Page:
If you’re still deciding about baby shampoo versus shampoo formulated for dogs, you could expect about a $5 to $10 difference in a regular size bottle. However if you are using the wrong shampoo, you can also expect to spend quite a bit of money at the vet to manage skin problems that could have been avoided with the right shampoo.  

How Often Should I Shampoo My Dog?

You don’t want to wash your pooch too frequently, regardless of what kind of shampoo you’re using. This will strip the natural, beneficial oils from his coat. It also cause dry skin, causing it to itch. A bath every 3-4 months will be good enough for most dogs as long as you’re grooming them regularly and feeding a healthy, whole foods diet.

What About a Puppy?

You can begin to give your little guy a bath when he is about 3 months old. 

Waiting a bit gives him a chance to develop healthy bacteria and oils that protect his tender, growing skin. We also want to avoid exposing him to any harsh chemicals and fragrances that are common in many shampoos. The good news is, you can prepare him by mimicking the bath experience with gentle massages and towel rub playtime! Hint: bring him to the bathing area and run the water, while playing with him and massaging to reduce stress when it comes to the real bath time!

How to Bathe A Puppy

Baby Shampoo for Dogs

Brush him well with a soft brush designed for puppy skin before you bathe him. Brush him regularly in between baths as well (aim for daily brushing). This will remove loose hair, dirt, debris and mats from his hair. The act of brushing also mimics the licking his doggy mom would use to keep him clean and calm.

Take things slowly. Give him lots of love, encouragement, introduce him gradually to the shower area and be patient. He first bath could take an hour or more. If he becomes stressed, stop, help him calm and then proceed. 

Use warm water – never cold. Warm water relaxes muscles and keeps his body temperature stable. Cold water contracts muscles, making bath time stressful. Puppies also don’t have the protection from heat loss that adults have, so never use cold water or a garden hose. Gently wet him from his neck down to avoid getting water into his ears, eyes, nose and mouth. Massage the puppy shampoo into his coat and skin gently. Work your way from his neck back toward the tail, massaging him with your fingertips. 

Wash his face gently with a facecloth, using two separate bowls of soapy water and clean water. Use a clear, unscented shampoo as your soapy dish. Dip the cloth into the soapy water and gently dab his face, avoiding eyes, nose and mouth. Rinse the cloth and dab with clean water until there is no residue left. 

Rinse him from the neck down thoroughly with warm water from a shower spray hose or a plastic pitcher. Keep the water away from his eyes, nose and ears – moist ears can lead to infections. 

Towel dry him the best you can before he wiggles out to shake the remaining water all over your walls. Offer praise and treats for good behavior throughout the bathing procedure. Make this a pleasurable experience for both of you. Use a dry facecloth to gently dab the inner ear flap and around the outer ear canal to dry this area. Don’t stick your finger in.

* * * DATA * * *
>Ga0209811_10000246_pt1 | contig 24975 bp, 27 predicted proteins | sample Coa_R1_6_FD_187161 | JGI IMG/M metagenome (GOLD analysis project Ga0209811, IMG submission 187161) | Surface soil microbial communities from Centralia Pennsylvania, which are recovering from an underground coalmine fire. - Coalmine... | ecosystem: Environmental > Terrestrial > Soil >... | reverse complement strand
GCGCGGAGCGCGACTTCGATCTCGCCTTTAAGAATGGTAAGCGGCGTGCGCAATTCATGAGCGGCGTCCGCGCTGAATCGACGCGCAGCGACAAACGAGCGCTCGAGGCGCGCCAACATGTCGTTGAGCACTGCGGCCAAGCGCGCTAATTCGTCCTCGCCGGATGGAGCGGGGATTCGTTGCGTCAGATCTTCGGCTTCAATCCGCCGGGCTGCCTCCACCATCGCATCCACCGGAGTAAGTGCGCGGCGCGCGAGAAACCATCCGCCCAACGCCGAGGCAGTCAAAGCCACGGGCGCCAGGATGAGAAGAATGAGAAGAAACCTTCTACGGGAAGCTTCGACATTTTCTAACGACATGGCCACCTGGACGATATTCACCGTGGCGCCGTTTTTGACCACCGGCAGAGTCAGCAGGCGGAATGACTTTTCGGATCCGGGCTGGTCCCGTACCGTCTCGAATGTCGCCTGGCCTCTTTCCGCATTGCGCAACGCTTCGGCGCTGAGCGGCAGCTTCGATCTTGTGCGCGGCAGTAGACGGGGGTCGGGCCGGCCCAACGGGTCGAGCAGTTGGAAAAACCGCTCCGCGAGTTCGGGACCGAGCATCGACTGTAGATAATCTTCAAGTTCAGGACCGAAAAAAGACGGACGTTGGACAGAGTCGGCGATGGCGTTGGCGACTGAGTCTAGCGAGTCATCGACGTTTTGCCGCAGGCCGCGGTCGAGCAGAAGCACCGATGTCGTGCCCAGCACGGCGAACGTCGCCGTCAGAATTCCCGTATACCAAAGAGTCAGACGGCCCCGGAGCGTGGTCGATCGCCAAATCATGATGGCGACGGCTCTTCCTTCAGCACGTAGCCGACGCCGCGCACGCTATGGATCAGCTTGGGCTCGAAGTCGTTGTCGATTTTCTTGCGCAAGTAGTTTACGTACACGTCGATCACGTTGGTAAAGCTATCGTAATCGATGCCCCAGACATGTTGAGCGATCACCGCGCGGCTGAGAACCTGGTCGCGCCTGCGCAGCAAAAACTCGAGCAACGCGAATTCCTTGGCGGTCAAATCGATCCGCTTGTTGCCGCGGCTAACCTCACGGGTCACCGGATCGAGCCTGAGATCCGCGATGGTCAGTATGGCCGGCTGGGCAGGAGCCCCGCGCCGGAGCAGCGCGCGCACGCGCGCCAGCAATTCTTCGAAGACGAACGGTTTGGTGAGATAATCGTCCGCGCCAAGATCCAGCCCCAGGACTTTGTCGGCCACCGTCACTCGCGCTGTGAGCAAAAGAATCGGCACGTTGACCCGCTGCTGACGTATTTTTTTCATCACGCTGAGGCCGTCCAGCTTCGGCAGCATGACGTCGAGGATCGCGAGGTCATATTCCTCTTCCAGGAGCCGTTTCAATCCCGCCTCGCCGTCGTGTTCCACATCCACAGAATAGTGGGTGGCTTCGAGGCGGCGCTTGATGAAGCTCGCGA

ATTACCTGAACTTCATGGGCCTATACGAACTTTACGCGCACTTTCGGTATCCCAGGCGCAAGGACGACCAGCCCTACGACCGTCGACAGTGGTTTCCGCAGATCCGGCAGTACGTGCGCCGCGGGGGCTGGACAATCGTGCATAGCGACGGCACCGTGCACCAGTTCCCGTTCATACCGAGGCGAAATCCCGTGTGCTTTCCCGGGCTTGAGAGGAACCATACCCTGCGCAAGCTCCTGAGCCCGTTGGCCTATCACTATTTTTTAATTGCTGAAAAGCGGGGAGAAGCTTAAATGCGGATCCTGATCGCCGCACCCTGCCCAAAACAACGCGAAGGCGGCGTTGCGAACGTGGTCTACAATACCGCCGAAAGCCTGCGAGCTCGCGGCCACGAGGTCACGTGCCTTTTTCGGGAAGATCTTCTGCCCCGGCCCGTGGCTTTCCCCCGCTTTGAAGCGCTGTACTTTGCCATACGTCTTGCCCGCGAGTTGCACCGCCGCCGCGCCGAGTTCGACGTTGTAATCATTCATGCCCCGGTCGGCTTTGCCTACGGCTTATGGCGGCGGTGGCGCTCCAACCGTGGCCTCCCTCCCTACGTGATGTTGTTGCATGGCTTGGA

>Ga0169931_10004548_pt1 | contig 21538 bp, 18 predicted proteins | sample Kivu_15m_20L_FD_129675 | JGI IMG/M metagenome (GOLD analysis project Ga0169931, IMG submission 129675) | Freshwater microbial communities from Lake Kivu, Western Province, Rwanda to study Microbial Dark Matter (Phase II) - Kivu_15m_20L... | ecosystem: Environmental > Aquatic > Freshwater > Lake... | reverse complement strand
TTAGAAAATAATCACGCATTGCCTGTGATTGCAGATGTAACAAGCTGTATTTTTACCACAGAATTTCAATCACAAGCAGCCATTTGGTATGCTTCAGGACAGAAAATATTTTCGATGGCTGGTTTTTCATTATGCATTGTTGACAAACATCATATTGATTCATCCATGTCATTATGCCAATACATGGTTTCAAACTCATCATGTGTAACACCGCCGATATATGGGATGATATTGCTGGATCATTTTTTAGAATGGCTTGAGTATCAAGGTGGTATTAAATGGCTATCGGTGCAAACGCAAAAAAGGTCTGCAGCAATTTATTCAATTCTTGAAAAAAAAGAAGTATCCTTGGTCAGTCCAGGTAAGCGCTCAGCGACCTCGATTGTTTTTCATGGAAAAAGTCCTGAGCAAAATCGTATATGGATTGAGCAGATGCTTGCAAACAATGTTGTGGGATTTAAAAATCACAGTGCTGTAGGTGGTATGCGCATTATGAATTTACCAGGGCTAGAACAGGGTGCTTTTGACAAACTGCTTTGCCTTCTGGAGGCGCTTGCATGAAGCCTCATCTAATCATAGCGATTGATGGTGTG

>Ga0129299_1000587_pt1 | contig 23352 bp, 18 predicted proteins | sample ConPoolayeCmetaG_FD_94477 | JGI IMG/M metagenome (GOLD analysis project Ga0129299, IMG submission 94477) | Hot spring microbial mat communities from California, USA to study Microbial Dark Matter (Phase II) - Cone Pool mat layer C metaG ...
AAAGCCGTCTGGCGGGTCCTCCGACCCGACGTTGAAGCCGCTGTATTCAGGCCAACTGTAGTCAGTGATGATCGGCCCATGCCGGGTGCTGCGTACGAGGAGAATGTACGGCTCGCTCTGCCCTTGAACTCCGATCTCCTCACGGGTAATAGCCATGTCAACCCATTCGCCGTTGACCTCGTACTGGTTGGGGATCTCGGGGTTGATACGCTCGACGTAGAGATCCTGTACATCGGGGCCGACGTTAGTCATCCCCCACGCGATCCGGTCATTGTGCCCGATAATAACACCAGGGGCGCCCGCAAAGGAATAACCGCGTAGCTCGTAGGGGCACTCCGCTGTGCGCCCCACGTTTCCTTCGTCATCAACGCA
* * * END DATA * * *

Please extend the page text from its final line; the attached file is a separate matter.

How Often Should I Shampoo My Puppy?

You should hold off on puppy’s first bath until he is about 3 months old. Giving puppies a bath every few months if they need it, otherwise a few times a year is usually sufficient, along with daily brushing and a healthy diet. If they get super dirty on a regular basis, a bath every 6 weeks should be fine.

The Best & Worst Shampoos to Use On Your Dog

Natural ingredients are the best. Avoid as many chemicals and fragrances as possible, and stick with shampoos that are slightly alkaline and formulated for dogs (or puppies). In a pinch, certain baby shampoos can be used. And, please be kind to all animals and spend your money on products that are never tested on animals.

Best Dog Shampoos

Burt’s Bees Dog Shampoo – fragrance-free, clean ingredients with no preparation needed. We love that Burt’s Bees contains natural honey, oats and honeysuckle, cleans thoroughly and is NEVER tested on animals.

Can You Use Baby Shampoo on Dogs? Dirty Dog Questions Answered | Healing Fur SoulsCan You Use Baby Shampoo on Dogs? Dirty Dog Questions Answered | Healing Fur Souls

Home Made Oat Bath – a completely safe, natural & inexpensive bath for sensitive skin. Requires a little preparation and can be slightly messy in the tub. Get the recipe here.

Earthbath Dog Shampoos – these are naturally derived, free of common chemicals, uses essential oils and are not tested on animals. 

Burt’s Bees For Dogs: Itch Soothing Shampoo – we just love Burt and his bees. Enough said!

Best Puppy Shampoos

Better Burt’s Bees Baby Bee Tear Free Shampoo & Wash – one of the best of the baby shampoo options – if you have to use one.

Can You Use Baby Shampoo on Dogs? Dirty Dog Questions Answered | Healing Fur SoulsCan You Use Baby Shampoo on Dogs? Dirty Dog Questions Answered | Healing Fur Souls

Imagine Skincare Organics Happy Baby Care products (Happy Baby Hair & Body Shampoo, unscented). Cruelty-free. Our other favourite in the baby shampoo category.